The BRI was called a ‘Chinese Marshall plan’, a ‘neo-colonial tool’ and a ‘debt trap’ aimed at destroying developing countries’ economies and sovereignty. While Beijing continued funding infrastructure projects and expanded its influence and outreach, the West was unable to offer an alternative to developing countries which needed financial resources to build and upgrade their infrastructure. A report released by AidData, an international development research lab based at the William and Mary’s Global Research Institute in the US, has pointed out that during the last 20 years, Beijing has financed around 13,427 projects worth $843 billion in 165 countries. All this clearly indicates that China has been pursuing a large role at the global stage.
The US/G7-led PGII aims to tackle pressing global challenges including the climate crisis, global energy security through investments in climate-resilient infrastructure and to expand information and communications technology (ICT) networks and infrastructure. When asked about the PGII, Chinese foreign ministry spokesperson Zhao Lijian stated that “China continues to welcome all initiatives to promote global infrastructure development”… We believe that there is no question that various related initiatives will replace each other. We are opposed to pushing forward geopolitical calculations under the pretext of infrastructure construction or smearing the Belt and Road Initiative.”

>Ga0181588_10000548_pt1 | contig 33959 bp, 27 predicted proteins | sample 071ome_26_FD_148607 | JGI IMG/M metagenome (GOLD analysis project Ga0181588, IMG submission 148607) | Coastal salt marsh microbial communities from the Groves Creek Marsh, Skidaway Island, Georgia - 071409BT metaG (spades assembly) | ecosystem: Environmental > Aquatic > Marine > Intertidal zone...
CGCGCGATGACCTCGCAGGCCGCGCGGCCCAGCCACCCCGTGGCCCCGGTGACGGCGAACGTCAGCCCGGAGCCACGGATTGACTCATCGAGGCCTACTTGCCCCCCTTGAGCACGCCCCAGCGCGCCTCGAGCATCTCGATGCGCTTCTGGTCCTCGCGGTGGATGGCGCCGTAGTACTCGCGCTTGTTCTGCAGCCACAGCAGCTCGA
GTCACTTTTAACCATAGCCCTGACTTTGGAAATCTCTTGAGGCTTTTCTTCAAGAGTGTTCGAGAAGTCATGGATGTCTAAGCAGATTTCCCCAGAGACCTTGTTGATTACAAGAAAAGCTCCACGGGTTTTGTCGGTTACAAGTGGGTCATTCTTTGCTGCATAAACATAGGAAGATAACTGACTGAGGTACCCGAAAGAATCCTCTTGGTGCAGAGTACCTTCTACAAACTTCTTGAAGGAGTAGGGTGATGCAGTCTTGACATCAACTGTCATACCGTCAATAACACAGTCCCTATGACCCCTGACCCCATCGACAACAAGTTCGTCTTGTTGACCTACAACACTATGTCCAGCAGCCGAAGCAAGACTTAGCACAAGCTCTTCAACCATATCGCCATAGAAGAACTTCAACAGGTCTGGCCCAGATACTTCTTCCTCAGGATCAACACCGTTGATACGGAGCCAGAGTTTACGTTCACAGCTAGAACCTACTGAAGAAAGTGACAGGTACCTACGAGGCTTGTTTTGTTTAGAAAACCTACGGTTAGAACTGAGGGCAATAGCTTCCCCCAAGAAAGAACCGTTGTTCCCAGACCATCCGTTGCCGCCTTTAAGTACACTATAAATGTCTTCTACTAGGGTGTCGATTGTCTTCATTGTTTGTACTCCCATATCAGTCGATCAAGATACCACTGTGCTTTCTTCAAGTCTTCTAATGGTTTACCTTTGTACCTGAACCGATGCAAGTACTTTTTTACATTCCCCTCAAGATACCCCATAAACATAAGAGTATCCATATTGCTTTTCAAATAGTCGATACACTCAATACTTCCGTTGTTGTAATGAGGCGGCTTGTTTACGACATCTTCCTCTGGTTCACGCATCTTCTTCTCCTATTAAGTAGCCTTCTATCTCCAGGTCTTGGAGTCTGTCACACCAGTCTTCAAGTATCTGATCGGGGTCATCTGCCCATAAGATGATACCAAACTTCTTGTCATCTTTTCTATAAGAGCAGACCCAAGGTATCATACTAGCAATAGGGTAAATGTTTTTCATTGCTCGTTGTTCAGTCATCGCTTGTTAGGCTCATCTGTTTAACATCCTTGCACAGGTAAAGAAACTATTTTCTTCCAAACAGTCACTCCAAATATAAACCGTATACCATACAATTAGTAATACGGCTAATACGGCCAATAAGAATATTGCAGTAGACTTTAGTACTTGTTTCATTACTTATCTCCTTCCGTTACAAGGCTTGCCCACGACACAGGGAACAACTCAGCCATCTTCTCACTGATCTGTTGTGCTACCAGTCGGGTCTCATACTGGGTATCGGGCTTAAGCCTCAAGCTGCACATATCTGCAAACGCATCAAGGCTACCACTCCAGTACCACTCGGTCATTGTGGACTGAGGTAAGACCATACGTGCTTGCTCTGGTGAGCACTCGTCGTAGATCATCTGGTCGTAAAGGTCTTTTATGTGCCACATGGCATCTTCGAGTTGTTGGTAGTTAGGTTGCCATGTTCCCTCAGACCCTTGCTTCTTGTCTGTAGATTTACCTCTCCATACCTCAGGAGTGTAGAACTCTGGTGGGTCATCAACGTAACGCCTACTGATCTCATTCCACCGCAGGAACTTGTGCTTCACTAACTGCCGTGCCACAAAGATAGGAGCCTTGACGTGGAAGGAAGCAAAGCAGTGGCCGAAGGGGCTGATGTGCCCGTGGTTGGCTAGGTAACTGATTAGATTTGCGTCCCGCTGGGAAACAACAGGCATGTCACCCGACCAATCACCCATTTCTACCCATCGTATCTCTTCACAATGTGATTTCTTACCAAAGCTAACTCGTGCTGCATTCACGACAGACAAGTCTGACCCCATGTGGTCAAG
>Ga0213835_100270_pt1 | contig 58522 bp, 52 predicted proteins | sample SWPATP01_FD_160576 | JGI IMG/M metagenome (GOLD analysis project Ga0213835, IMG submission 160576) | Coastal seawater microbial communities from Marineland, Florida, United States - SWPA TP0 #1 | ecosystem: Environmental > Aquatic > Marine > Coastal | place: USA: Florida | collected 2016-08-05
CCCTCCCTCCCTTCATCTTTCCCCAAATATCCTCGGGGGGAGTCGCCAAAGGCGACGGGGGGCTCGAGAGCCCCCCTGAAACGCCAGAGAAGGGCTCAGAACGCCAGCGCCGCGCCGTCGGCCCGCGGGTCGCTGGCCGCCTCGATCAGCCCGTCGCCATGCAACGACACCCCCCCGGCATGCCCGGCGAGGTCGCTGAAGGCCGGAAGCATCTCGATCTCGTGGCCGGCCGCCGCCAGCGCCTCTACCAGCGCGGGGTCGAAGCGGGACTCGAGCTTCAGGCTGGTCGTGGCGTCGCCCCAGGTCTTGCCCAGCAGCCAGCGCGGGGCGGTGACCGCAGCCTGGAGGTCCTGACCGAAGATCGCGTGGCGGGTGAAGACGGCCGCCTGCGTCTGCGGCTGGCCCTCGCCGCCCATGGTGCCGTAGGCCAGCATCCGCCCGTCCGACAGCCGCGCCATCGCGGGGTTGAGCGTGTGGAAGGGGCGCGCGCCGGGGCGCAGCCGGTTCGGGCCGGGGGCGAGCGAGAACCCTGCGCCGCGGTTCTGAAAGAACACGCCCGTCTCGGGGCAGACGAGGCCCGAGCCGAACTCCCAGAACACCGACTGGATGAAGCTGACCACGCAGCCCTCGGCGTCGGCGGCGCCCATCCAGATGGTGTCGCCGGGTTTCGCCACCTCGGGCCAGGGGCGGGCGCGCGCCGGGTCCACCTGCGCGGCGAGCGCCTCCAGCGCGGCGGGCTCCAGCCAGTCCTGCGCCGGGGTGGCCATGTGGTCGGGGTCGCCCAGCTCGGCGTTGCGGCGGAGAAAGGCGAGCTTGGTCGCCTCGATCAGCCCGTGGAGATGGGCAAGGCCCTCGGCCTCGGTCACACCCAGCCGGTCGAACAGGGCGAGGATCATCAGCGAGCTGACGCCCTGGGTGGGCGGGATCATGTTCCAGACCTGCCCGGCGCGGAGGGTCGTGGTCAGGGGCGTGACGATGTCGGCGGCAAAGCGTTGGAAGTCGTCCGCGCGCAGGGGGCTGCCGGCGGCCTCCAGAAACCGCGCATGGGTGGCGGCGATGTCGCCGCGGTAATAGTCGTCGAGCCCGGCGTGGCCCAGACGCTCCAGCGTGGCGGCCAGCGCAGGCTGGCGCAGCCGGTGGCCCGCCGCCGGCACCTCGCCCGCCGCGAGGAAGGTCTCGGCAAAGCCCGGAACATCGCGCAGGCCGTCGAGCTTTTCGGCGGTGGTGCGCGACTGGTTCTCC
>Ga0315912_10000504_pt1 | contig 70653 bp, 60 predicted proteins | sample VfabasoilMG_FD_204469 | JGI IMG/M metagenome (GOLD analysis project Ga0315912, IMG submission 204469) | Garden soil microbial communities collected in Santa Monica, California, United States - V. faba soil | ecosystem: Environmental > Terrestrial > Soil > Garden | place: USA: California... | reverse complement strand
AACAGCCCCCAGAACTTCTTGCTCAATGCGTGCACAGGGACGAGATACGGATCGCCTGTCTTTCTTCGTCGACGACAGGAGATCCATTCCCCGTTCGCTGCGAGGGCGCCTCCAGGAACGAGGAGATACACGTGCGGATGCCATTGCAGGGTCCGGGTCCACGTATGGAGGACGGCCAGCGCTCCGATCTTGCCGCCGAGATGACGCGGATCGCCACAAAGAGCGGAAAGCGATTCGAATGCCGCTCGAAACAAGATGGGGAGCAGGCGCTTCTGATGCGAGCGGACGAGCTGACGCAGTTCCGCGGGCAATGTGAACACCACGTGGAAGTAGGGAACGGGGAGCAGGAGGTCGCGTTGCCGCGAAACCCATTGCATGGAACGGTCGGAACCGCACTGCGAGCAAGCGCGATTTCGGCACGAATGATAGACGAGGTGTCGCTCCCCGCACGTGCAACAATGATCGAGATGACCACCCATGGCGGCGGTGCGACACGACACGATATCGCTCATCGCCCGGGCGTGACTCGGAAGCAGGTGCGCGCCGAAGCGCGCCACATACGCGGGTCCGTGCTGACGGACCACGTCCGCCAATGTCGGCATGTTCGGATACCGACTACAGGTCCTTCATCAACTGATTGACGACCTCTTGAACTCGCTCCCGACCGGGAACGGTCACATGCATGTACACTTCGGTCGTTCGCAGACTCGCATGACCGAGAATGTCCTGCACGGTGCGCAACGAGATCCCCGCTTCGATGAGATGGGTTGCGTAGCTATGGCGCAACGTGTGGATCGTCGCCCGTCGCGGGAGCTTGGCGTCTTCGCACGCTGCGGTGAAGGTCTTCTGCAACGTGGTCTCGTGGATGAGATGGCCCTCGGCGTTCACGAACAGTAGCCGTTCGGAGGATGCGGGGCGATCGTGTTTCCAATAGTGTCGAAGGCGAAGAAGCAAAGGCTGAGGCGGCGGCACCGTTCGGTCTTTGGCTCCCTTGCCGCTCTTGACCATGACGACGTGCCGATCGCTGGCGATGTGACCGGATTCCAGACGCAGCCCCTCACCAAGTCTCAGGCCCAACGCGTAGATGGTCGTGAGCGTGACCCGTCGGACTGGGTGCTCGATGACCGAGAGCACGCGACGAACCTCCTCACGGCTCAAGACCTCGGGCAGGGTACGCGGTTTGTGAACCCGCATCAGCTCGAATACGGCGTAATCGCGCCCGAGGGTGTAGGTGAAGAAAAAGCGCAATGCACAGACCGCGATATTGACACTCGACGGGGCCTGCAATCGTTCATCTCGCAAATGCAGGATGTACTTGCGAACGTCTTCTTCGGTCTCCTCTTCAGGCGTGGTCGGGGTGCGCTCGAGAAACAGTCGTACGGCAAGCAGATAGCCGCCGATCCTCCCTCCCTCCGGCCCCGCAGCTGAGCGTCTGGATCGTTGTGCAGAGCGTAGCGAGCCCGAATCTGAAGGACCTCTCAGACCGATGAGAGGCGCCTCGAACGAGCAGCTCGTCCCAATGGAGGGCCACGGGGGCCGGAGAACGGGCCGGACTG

However, there were some scathing comments and analysis from certain quarters. For example, Chen Weihua, the chief of China Daily EU Bureau Chief based in Brussels wrote a scathing oped in China Daily on the new initiative. “The Partnership for Global Infrastructure and Investment launched by G7 leaders during their just-concluded summit in the Bavarian Alps, Germany, has become an instant laughingstock for its empty rhetoric and its bid to “counter” the China-led Belt and Road Initiative”, he wrote on the new plan.
“To begin with, the PGII is nothing new but a rebranding of the “Build Back Better World” or “B3W” plan…In the past year, no progress on the B3W has been reported…the PGII does not include the most common infrastructure projects such as roads, bridges, railways and power plants despite the fact that they are the most-needed facilities in the developing world…The sad truth is that the G7 will skip those real infrastructure projects. Developing countries need more infrastructure projects, the more the better. So infrastructure initiatives should never be a zero-sum competition between big powers”, Chen Weihua’s oped added.
It is too early to decide how the BRI and PGII will compete with or complement each other. But the EU already has its Global Gateway project, announced last year. The EU-led initiative also focuses on physical infrastructure such as ‘clean transport corridors, clean power transmission lines’. Under the Global Gateway, EU member states have pledged about 300 billion euros between 2021 and 2027, using the brand ‘Team Europe’. Only time will tell whether and how the PGII and Global Gateway succeed in building resilient infrastructure and countering China’s BRI and Beijing’s rising power at the global stage.